At Dalhousie University, Wilson says students can easily purchase items from the bookstore and have it delivered to their residence for move-in day – but more can be done to make shopping easier to access for students, not just for move-in but throughout the year.

Both Wilson and Hutcheson say one way retailers can make it easier would be to have pop-up shops on campus. One retailer, Samsung, Wilson said had a pop-up on campus during the move in days at Dalhousie and was successful.

“For the first time I noticed Samsung had a huge presence on campus selling phones and tablets.They rolled in a trailer and then it folded down, it was like a pop up Samsung store. They had an army of people here trying to get people to their little social media booth where they would do a photoshoot, product testing, and they were giving away hats and shirts. Some phone providers like Telus are around, but this was the first technology retailer doing this,” says Wilson.

Wilson said just on one of the move-in days there were around 6,000 people wandering on campus – a missed opportunity for retailers.

For new students, it can be overwhelming moving into residence, let alone trying to find your way in a new city. For those who fly in, it can be difficult to shop, especially if they don’t have access to a car. Yes, students can purchase products online, but is there a better way for students to get what they need? Wilson and Hutcheson say retailers could be more involved by having pop-up stores available or even kiosks where students and parents can purchase and have the product delivered later.

“In the first year, parents are sending off their kids and they are going to be living away, and they just seem to want to make sure the kids have everything that they need – so there is definitely more spending and some retailers could really optimize on this,” says Hutcheson .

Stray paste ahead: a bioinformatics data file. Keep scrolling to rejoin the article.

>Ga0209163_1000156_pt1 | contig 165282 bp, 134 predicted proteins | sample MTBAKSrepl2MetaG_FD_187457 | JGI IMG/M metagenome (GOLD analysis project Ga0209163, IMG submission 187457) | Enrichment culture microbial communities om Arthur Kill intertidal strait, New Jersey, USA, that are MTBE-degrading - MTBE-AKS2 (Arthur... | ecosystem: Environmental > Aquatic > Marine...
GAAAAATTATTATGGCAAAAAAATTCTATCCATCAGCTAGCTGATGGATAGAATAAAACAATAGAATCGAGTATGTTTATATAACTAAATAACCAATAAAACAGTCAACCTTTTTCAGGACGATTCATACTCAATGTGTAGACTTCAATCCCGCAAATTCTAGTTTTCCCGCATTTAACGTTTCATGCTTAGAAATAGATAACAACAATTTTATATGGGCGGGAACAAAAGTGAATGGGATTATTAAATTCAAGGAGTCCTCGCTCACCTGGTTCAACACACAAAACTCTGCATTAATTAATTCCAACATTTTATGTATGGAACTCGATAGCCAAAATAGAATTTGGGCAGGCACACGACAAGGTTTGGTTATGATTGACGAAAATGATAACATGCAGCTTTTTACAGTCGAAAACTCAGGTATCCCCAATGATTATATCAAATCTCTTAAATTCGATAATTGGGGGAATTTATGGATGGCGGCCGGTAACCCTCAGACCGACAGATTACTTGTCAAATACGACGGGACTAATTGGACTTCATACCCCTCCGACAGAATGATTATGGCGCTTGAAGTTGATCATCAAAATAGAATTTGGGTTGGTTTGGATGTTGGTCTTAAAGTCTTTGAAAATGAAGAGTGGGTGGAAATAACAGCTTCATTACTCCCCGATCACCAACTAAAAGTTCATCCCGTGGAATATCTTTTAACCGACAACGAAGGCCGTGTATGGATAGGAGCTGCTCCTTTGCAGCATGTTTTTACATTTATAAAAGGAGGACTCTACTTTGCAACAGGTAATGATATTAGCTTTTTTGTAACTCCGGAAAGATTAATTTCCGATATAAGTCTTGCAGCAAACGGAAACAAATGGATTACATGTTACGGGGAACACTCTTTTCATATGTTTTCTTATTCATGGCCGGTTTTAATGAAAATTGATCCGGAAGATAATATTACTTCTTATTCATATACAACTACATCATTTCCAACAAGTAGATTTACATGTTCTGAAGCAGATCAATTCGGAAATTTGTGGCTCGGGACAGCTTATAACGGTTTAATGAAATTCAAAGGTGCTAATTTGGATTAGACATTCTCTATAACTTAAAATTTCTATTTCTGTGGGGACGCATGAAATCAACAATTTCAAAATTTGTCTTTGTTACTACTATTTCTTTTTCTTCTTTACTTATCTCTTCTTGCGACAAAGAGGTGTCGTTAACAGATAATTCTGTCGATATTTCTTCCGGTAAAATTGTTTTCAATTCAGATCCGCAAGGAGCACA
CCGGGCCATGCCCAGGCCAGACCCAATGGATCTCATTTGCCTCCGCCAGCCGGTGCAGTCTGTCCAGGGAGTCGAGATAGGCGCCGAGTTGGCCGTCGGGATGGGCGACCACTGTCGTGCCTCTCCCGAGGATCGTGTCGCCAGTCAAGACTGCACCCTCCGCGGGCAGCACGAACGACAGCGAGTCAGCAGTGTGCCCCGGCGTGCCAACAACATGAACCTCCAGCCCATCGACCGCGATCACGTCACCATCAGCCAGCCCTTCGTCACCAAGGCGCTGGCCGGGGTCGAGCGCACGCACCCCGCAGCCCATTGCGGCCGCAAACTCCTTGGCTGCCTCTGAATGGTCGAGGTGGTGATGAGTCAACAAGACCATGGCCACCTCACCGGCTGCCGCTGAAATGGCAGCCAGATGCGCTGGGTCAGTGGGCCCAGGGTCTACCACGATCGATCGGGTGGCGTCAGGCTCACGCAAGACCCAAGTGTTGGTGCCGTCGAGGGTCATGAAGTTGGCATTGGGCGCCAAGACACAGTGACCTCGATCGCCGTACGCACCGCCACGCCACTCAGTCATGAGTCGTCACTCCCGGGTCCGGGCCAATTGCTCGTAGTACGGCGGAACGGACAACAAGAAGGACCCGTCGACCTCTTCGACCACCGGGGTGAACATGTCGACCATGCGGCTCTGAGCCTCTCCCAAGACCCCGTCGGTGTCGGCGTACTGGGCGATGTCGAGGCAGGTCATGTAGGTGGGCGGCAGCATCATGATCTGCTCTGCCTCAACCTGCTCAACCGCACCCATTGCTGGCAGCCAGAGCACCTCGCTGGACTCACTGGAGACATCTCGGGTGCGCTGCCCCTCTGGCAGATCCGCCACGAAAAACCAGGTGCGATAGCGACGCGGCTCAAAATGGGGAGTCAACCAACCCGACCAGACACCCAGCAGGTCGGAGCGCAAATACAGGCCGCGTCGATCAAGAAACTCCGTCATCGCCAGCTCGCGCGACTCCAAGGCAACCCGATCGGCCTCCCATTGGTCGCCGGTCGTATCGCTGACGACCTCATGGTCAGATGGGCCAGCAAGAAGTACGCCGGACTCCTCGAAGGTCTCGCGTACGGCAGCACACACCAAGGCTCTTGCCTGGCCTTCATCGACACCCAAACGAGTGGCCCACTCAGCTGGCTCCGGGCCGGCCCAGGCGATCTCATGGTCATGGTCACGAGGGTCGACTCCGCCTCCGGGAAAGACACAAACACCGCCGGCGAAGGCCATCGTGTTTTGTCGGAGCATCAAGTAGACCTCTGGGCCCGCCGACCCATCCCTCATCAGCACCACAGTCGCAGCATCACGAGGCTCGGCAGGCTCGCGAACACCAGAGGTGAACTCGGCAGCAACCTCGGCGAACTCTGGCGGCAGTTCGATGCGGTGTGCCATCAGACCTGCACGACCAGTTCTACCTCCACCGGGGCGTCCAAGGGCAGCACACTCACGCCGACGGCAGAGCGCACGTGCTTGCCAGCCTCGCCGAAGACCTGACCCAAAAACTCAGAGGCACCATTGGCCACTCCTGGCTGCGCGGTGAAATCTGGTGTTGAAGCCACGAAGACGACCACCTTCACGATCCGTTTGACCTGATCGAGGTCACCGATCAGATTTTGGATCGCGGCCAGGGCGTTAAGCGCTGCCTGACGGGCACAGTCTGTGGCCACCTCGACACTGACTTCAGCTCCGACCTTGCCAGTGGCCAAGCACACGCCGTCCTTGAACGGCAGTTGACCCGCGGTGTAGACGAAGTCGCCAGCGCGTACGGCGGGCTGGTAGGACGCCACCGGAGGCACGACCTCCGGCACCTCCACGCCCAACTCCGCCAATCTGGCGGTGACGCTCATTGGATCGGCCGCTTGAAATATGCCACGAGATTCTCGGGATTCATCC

Wilson says although it can be difficult to partner with the university, it can be easier for retailers to get permission from the student union.

Image: The Dalhousie University Bookstore

Wilson and Hutcheson provided an example of retailers that would be beneficial for pop-ups, which could include Ikea where they sell their student package or even to help students order online, Sephora, Best Buy, and athletic stores like Lululemon. Additionally, Hutcheson says retailers like Ikea and Amazon could partner with universities to provide dorm room essential packages and curate products specifically for first year students. By doing this, it not only makes products accessible, but also introduces brands students may not be aware of if they are international students.

“It is about making it easy, accessible, and thinking about what students want and I do think there is going to be opportunities to do pop-ups within the schools and as the textbook business changes, the schools will have some extra space and there would also be an opportunity for the schools to revenue share as well,” says Hutcheson. “I think that we are very aware of elementary and high school students, but nobody really targets the university students. There are a lot of them out there and a lot of them living away, so they need furniture, home decor, and things that are inexpensive that are still fun and show their personality and I think it is an overlooked market.”

Shelby Hautala
Shelby Hautala
Shelby Hautala is a Retail Insider journalist currently based out of Toronto. She has experience writing for local newspapers and also internationally for Helsinki Times while she lived in Finland. Shelby holds a Bachelor of Journalism Honours degree from the University of King’s College and a Social Work degree from Dalhousie University in Halifax.